October 23, 2012

Beijing to Shanghai: Part II

To help everyone at Tea “go there,” we make a yearly contribution to each employee for international travel and exploration. Upon their return, our Tea travelers write blog posts to share their adventures with all of us (and the world).

Cindy Young, the manager of technical design at Tea, recently traveled to China. Read on about her adventures!

In addition to all the Mid Autumn festival excitement, there were other highlights of my China trip that I am eager to share.  Since it was a short trip, I did not plan any big excursions to the Great Wall or Forbidden City (for I’ve also had the fortune to have toured those places back in 2006), instead I decided to engage in more normal activities to appreciate the locals’ everyday lifestyle.

Every morning, I went out for a run around the neighborhood or nearby park to experience the locals’ daily activities. Roaming through local neighborhoods and parks in both cities, I discovered pockets of street vendors, food trucks and pedi-cabs.  There were a wide variety of street vendors serving up fresh-made dim sum and steamed buns, scallion cakes, meat and fish balls and other interesting delicacies.  I couldn’t resist and had to sample some fresh steamed veggie buns for breakfast.  They were so tasty and only $1 RMB ($.15/each), irresistible!

A big part of any culture is food, and the Chinese cuisine is anything but boring.  Peking duck is a popular specialty, and only at the finest restaurants will you experience the proper taste and texture of such a dish. They are delicately carved with choice of crispy skin or not (my recommendation, try with skin) and served in sandwich style between steamed buns or roll style with a thin crepe.  Complementary plum sauce and scallions or pickled condiments completes this delicious dish.

Due to the high population of Buddhism in China, vegetarianism is very prevalent.  I am not a vegetarian but I love vegetarian dishes and was able to enjoy a remarkable lunch at Elaine’s Vegetarian Restaurant and Bar, a beautiful little restaurant that sits beside the Luoma Lake in Shunyi, a suburb of Beijing.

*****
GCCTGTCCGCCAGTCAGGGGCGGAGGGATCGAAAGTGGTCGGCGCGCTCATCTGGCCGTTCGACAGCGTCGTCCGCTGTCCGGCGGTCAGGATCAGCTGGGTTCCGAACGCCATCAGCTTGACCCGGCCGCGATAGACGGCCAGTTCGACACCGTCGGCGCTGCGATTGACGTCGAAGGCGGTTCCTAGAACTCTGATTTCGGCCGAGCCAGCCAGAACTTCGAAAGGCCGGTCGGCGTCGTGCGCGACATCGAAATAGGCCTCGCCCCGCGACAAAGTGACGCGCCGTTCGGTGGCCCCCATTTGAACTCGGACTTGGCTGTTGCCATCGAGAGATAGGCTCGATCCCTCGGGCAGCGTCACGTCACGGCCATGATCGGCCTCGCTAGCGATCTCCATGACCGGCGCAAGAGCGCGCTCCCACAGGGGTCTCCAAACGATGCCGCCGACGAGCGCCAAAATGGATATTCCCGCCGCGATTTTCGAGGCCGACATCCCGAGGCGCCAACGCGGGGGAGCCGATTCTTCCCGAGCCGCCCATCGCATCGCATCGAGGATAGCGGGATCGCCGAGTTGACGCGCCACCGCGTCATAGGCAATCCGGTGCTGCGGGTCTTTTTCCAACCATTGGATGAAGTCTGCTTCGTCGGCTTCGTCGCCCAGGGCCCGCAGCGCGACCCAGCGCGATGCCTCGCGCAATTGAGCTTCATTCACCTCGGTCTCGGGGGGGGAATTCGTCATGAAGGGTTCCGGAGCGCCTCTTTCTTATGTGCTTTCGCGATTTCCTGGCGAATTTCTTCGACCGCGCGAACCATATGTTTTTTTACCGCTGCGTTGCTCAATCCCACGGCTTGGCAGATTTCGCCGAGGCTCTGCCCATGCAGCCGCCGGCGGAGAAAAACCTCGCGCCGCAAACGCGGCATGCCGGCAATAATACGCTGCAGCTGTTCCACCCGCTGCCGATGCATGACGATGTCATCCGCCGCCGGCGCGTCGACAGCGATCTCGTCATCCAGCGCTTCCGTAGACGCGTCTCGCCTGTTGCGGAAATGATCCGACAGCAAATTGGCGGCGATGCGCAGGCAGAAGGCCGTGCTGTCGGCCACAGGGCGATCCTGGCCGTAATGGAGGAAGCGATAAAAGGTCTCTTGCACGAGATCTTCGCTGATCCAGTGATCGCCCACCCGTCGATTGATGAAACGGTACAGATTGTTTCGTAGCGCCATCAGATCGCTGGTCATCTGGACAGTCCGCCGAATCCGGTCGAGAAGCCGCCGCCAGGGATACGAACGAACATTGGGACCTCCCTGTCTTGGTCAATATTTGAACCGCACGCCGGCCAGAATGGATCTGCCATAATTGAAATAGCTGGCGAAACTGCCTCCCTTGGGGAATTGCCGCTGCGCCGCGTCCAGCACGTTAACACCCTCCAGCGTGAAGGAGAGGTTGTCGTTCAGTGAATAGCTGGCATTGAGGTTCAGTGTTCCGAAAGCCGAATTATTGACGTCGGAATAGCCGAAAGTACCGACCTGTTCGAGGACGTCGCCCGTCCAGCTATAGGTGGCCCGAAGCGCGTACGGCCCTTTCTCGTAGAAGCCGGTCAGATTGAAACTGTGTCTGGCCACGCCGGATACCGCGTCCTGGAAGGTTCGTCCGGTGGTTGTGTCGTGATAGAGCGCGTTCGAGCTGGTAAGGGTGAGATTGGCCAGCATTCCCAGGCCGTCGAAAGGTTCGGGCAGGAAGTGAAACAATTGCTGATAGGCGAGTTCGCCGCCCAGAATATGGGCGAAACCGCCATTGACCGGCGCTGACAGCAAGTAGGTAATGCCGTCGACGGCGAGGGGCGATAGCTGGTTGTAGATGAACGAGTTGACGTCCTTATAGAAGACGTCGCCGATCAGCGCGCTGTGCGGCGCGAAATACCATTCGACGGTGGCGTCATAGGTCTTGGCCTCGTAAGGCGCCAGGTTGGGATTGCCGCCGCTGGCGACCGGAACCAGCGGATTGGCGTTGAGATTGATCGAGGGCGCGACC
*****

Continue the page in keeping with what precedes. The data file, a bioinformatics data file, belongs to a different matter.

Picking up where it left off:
Aside from the extensive culinary experience, both cities are shopping meccas in China.  I did not have enough time to visit all of them but did enjoy some fun shopping at the Solana Mall and Sanlitun Village in Beijing, and Xintiandi in Shanghai.

The Solana Mall is similar to an outdoor shopping center in Southern California.  It houses more than 1,000 international brands, with dozens of retail shops (Esprit being the largest store there), restaurants, a sage cinema, an ice rink as well as a lively bar and club strip.

The Sanlitun Village consists of 2 sites, The Piazza (Village South) and The Deck (Village North).  The Piazza features 140 mass brand stores and dining outlets, while the Deck houses high-end designer brands and a core selection of art galleries representing avant-garde and contemporary Chinese and international artists.

More interesting than the shopping, I stumbled upon a boutique hotel, The Opposite House, situated in the heart of the Sanlitun village.  It has a vibrant mix of traditional Chinese and contemporary elements.  The stunning tall ancient wooden doors at the entrance resembled an old design back from the Dynasty eras, but as soon as you entered, you’re greeted by a state-of-the-art drape display that signifies modern creativity and technology.  There is an art gallery on the ground floor that were showcasing a women’s traditional “qipao” (long dress) and men’s mandarin collared jacket made out of porcelain chips from bowls and plates, hundreds and pieces of them.  They were masterpieces of fashion.

Xintiandi “New Heaven and Earth” is an affluent car-free shopping, eating and entertainment district in Shanghai. It is composed of an area of reconstituted traditional shikumen (“stone gate”) houses on narrow alleys, some adjoining houses which now serve as book stores, cafes and restaurants, and shopping malls. Xintiandi has an active nightlife on weekdays as well as weekends, though romantic settings are more common than loud music and dance places. It is considered one of the first lifestyle centers in China.

Last but not least some other highlights to sum up the short yet culturally-enriching trip:

>798 art district, a thriving artistic community in Beijing, among 50-year old decommissioned military factory buildings of unique architectural style. It is often compared with New York’s Greenwich Village or SoHo.

>The Bund: waterfront area in Shanghai. The Oriental Pearl Radio & TV Tower, Jin Mao tower and Shanghai World Financial Center (aka the world’s largest bottle opener), are extraordinary projects worthy of appreciation.

Shanghai Towers & TV Pearl Tower